And for example, in Australia after the Port Arthur massacre in 1996 when they said, okay enough, we’re gonna make it, you know, we’re gonna regulate guns. The sort of like the way we do cars, you’ve got to have a drivers license. And you know, they, they made it a little harder to own a gun. It’s still not impossible or even difficult, but harder. And as a result of that, not only did homicides go down, not just in the first year, but over a long period of time in Australia. But suicide’s went down as well because guns weren’t as available.
Mike Papantonio: Thom, you hear this, you hear this argument that our vast media coverage of mass shootings is the product of sensationalized news. It’s a news cycle problem, and that our gun laws truly are to blame for this, this, this constant barrage of killings. You know, you hear, you hear both sides of that argument. Actually there’s several sides of that, not two sides, but you hear the argument that this is just all sensationalize. You finished writing this book. You’ve, I’m sure you have done all the research that you typically do when you write a book. What do you come away thinking about is on that particular issue of this is just all sensationalized? What’s your take?
Thom Hartmann: It’s, it’s nonsense. I mean, it’s, this is a real issue that the United States is the only developed country in the world that has regular gun massacres. You know, typically on mass, mass murderers or mass murders done with guns, typically three or four a week now. And, you know, I mean, occasionally that’ll pop up in some other country. We saw recently in New Zealand, we saw it in Norway back five years ago, four or five years ago. One incident and it shocked, not just the country but the continent. So no is not, this is not an invention of our media at all. This is a very, very real problem and it’s more or less uniquely American.
Mike Papantonio: You know, I’m wondering what role do you, you’re seeing youth, I mean it’s kind of encouraging. You’re seeing youth rise up and say, you know, we want to shape gun legislation. Are we making any headway there to where we’re coming more intelligent kind of gun legislation? To where maybe we can even get back to the point to where we can sue gun, gun manufacturers when they do lawless types of things that we often see gun manufacturers do. What have you observed?
Thom Hartmann: Well, being able to sue gun manufacturers would be a marvelous thing. You know, Pap, I know that you know this story really well cause you were in the middle of it. You are one of the real heroes and good guys in this. Back in the, in the late nineties the most powerful lobby in Congress was the tobacco lobby. You know, nobody defied them. Mike Pence was writing op eds about how tobacco doesn’t cause cancer. I mean I was just like the tobacco lobby just owned the country.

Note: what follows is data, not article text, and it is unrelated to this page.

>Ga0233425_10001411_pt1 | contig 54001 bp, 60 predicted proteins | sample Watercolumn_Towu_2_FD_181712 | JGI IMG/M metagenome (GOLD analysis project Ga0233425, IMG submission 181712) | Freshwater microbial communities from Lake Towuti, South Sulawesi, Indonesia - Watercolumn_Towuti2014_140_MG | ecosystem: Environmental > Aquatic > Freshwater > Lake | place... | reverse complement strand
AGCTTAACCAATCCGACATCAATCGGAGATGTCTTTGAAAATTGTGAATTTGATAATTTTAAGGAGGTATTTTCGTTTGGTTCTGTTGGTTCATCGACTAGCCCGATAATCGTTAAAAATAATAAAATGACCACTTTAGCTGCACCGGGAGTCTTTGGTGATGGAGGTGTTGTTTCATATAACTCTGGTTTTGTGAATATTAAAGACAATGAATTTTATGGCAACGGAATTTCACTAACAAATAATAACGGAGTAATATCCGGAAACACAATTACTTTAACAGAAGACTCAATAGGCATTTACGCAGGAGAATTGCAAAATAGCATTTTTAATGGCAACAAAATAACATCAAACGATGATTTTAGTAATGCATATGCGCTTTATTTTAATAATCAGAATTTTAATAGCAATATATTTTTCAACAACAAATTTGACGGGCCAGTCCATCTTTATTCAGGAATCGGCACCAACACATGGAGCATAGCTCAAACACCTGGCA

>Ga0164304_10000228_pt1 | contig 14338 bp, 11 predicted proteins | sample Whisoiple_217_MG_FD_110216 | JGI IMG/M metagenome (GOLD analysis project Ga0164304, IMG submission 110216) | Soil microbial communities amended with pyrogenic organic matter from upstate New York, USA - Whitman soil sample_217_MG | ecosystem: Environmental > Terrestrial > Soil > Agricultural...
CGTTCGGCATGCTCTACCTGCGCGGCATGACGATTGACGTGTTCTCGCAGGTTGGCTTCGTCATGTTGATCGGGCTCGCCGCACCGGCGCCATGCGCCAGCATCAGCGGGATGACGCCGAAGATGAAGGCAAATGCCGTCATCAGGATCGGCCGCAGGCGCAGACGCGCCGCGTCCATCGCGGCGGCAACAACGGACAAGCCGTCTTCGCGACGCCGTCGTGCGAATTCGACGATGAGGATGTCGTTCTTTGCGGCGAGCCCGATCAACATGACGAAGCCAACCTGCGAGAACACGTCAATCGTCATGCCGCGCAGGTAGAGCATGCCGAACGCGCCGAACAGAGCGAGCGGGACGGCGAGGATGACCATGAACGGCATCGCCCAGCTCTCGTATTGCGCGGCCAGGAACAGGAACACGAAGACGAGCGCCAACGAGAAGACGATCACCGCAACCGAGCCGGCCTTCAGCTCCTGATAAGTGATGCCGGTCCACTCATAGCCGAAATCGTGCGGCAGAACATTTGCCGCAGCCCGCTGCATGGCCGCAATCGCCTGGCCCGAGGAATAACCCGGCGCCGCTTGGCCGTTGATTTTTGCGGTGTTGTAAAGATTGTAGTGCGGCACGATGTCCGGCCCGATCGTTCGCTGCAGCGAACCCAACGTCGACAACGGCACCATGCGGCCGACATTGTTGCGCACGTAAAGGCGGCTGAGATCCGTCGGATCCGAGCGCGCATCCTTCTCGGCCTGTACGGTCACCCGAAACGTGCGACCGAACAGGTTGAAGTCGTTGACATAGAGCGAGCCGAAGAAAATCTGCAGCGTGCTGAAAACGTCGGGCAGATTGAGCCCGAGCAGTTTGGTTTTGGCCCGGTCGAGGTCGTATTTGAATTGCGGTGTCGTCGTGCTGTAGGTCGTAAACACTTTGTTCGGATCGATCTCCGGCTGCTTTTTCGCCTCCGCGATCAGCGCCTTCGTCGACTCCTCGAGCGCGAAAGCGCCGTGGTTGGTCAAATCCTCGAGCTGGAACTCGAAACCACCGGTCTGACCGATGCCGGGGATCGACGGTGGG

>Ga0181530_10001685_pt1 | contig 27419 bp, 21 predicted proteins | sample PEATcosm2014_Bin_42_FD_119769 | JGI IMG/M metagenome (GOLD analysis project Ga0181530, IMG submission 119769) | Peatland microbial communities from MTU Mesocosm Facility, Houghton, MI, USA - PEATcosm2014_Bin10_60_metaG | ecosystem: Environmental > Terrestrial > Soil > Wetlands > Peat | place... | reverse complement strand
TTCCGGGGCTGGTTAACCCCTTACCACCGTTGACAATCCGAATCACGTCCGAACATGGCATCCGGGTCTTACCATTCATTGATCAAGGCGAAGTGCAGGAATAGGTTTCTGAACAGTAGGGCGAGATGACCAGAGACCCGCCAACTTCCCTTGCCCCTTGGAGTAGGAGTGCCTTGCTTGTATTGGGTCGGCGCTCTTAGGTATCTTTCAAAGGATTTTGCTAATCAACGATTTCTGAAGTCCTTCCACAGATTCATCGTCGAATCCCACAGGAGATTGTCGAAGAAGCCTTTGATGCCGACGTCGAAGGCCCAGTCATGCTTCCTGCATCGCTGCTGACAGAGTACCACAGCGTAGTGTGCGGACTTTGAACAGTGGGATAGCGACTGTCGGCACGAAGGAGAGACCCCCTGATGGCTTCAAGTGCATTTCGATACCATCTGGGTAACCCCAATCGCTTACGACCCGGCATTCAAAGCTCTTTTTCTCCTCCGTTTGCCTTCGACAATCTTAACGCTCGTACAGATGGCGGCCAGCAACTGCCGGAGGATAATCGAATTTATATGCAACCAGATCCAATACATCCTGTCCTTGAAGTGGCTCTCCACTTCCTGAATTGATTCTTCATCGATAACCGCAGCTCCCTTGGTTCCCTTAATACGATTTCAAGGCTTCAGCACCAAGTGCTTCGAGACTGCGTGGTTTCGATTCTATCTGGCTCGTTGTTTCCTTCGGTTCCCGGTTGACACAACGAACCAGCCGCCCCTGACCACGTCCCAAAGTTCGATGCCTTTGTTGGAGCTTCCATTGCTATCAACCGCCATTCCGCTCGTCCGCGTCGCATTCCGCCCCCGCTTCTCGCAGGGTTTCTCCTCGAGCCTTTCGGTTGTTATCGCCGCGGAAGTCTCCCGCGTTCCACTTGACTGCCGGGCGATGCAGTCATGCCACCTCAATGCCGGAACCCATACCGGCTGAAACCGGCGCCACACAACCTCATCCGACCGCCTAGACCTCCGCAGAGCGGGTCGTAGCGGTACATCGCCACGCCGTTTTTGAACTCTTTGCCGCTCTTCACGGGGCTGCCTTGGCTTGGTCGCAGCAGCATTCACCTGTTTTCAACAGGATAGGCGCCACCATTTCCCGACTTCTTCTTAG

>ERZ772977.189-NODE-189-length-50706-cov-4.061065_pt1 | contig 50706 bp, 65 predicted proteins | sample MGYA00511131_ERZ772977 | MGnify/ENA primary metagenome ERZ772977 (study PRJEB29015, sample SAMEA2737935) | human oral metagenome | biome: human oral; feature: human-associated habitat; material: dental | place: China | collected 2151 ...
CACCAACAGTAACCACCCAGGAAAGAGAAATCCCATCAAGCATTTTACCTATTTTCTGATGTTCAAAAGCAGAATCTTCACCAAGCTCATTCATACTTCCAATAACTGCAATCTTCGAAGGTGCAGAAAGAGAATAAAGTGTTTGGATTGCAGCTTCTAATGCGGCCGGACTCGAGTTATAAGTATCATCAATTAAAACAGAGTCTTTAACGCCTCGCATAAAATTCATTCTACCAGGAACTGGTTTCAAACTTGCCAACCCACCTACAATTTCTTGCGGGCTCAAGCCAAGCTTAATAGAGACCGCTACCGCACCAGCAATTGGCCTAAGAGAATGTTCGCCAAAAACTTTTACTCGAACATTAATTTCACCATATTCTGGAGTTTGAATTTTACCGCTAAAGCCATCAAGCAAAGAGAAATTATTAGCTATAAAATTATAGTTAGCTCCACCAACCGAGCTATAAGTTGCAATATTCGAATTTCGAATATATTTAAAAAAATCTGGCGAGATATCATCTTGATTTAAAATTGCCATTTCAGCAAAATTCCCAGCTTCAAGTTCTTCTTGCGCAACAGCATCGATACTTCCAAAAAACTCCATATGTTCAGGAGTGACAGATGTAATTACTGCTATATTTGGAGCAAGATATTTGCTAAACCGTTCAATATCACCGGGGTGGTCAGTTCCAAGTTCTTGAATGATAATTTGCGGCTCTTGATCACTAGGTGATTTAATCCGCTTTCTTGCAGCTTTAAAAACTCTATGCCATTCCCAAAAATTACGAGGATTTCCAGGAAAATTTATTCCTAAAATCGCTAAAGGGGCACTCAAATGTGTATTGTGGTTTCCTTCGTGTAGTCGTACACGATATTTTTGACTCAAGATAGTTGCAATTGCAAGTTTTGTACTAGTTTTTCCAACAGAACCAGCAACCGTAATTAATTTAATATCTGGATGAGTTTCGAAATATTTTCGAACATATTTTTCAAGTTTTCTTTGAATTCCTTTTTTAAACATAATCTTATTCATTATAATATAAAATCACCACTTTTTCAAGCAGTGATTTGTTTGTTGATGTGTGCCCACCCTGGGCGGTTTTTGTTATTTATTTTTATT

And then as a consequence of a series of lawsuits like you were involved in and investigations being done by Congress, it came out and the American people realized that the tobacco lobby, the tobacco industry had been lying to us for years. That for decades they’d known that their product was killing literally a half a million Americans a year and they were covering it up and profiting off it and they lost that political power.
I think that that, I think that that moment in the late nineties when the, when the tobacco lobby went from being the most powerful in Congress or in DC to being one of the least powerful, is about to be replicated with regard to the gun lobby. The gun lobby and the NRA in my opinion, have been so exposed and, and in large part I, you know, hats off to the Parkland kids, but have been so exposed as essentially shills and criminals that I don’t think this is going to last much longer.
Mike Papantonio: Thom, I’ve, I’ve read most of the things you write. I know this book has got to be as good as all the other great books that you’ve written, and thank you for joining me and thank you for paying attention to this topic. Americans want to know more about the path that gun rights are taking in the United States, so thank you for paying attention to it.